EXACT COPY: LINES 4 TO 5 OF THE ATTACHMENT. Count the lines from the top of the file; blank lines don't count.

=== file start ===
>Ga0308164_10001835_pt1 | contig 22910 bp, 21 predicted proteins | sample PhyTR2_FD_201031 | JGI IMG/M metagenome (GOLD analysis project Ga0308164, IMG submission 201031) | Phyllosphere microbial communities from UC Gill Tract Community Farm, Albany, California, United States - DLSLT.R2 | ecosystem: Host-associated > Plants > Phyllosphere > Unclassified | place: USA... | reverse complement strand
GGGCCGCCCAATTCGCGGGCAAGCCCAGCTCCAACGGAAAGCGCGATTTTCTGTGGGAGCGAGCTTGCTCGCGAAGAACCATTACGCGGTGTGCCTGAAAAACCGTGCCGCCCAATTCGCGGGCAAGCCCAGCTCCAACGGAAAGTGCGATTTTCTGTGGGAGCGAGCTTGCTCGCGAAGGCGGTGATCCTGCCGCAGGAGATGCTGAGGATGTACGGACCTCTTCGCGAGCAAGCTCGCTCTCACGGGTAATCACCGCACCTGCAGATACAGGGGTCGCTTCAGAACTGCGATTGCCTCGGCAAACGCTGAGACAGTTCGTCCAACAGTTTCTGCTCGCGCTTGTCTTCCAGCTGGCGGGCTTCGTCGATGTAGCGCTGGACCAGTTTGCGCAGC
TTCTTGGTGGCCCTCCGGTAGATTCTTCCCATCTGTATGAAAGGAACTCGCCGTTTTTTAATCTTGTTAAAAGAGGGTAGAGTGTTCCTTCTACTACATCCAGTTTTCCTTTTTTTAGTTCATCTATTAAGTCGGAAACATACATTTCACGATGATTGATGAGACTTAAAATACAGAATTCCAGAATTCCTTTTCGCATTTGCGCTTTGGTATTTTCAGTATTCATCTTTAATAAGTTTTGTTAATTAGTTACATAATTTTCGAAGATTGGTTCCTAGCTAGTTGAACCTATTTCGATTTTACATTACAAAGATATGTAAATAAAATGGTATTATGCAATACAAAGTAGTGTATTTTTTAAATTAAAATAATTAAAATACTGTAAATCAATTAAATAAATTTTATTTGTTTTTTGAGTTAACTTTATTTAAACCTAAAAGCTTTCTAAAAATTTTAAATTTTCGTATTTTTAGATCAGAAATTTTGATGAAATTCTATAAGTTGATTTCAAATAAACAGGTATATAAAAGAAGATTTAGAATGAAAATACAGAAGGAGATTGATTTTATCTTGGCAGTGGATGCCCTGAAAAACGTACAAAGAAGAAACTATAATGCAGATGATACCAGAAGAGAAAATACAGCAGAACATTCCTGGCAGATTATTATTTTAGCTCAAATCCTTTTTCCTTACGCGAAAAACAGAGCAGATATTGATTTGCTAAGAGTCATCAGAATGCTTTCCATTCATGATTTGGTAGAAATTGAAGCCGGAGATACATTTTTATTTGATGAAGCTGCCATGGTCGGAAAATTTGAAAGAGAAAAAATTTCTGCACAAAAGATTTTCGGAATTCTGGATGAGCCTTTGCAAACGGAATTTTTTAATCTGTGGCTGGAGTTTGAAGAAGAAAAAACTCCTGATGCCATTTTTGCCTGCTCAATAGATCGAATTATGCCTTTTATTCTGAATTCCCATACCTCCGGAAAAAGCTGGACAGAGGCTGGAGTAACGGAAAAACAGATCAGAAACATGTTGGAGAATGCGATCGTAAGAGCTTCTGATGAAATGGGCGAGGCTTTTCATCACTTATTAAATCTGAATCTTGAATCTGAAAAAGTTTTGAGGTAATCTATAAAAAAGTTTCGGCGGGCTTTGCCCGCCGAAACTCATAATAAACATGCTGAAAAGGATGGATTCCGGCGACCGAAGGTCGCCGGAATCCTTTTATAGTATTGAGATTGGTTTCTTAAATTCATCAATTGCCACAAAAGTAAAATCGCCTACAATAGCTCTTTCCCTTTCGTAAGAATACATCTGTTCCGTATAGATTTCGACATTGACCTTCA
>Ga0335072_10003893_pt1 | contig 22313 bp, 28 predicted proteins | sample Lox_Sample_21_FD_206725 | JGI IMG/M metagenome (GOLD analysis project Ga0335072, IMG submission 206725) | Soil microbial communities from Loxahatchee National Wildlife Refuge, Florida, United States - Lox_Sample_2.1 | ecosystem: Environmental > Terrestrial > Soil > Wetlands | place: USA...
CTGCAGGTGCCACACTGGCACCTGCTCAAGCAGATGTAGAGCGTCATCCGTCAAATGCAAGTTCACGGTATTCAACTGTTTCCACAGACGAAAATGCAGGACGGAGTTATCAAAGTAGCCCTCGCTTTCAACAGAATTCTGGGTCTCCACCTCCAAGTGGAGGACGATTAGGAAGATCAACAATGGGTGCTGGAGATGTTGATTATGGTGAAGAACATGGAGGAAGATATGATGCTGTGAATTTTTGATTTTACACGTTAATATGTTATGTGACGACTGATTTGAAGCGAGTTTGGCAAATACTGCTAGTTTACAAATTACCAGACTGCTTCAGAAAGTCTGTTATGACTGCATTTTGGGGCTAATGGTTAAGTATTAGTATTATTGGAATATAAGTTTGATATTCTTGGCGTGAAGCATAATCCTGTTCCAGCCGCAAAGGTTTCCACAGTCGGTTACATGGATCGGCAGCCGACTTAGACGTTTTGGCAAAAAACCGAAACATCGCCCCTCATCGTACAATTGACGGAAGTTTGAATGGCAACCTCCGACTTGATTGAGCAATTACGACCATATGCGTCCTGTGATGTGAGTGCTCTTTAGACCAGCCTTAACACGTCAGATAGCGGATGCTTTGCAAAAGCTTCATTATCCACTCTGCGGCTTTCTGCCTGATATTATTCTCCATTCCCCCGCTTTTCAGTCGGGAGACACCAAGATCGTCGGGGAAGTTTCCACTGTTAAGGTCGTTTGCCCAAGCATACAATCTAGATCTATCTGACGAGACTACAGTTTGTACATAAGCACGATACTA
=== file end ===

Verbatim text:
>Ga0335072_10003893_pt1 | contig 22313 bp, 28 predicted proteins | sample Lox_Sample_21_FD_206725 | JGI IMG/M metagenome (GOLD analysis project Ga0335072, IMG submission 206725) | Soil microbial communities from Loxahatchee National Wildlife Refuge, Florida, United States - Lox_Sample_2.1 | ecosystem: Environmental > Terrestrial > Soil > Wetlands | place: USA...
CTGCAGGTGCCACACTGGCACCTGCTCAAGCAGATGTAGAGCGTCATCCGTCAAATGCAAGTTCACGGTATTCAACTGTTTCCACAGACGAAAATGCAGGACGGAGTTATCAAAGTAGCCCTCGCTTTCAACAGAATTCTGGGTCTCCACCTCCAAGTGGAGGACGATTAGGAAGATCAACAATGGGTGCTGGAGATGTTGATTATGGTGAAGAACATGGAGGAAGATATGATGCTGTGAATTTTTGATTTTACACGTTAATATGTTATGTGACGACTGATTTGAAGCGAGTTTGGCAAATACTGCTAGTTTACAAATTACCAGACTGCTTCAGAAAGTCTGTTATGACTGCATTTTGGGGCTAATGGTTAAGTATTAGTATTATTGGAATATAAGTTTGATATTCTTGGCGTGAAGCATAATCCTGTTCCAGCCGCAAAGGTTTCCACAGTCGGTTACATGGATCGGCAGCCGACTTAGACGTTTTGGCAAAAAACCGAAACATCGCCCCTCATCGTACAATTGACGGAAGTTTGAATGGCAACCTCCGACTTGATTGAGCAATTACGACCATATGCGTCCTGTGATGTGAGTGCTCTTTAGACCAGCCTTAACACGTCAGATAGCGGATGCTTTGCAAAAGCTTCATTATCCACTCTGCGGCTTTCTGCCTGATATTATTCTCCATTCCCCCGCTTTTCAGTCGGGAGACACCAAGATCGTCGGGGAAGTTTCCACTGTTAAGGTCGTTTGCCCAAGCATACAATCTAGATCTATCTGACGAGACTACAGTTTGTACATAAGCACGATACTA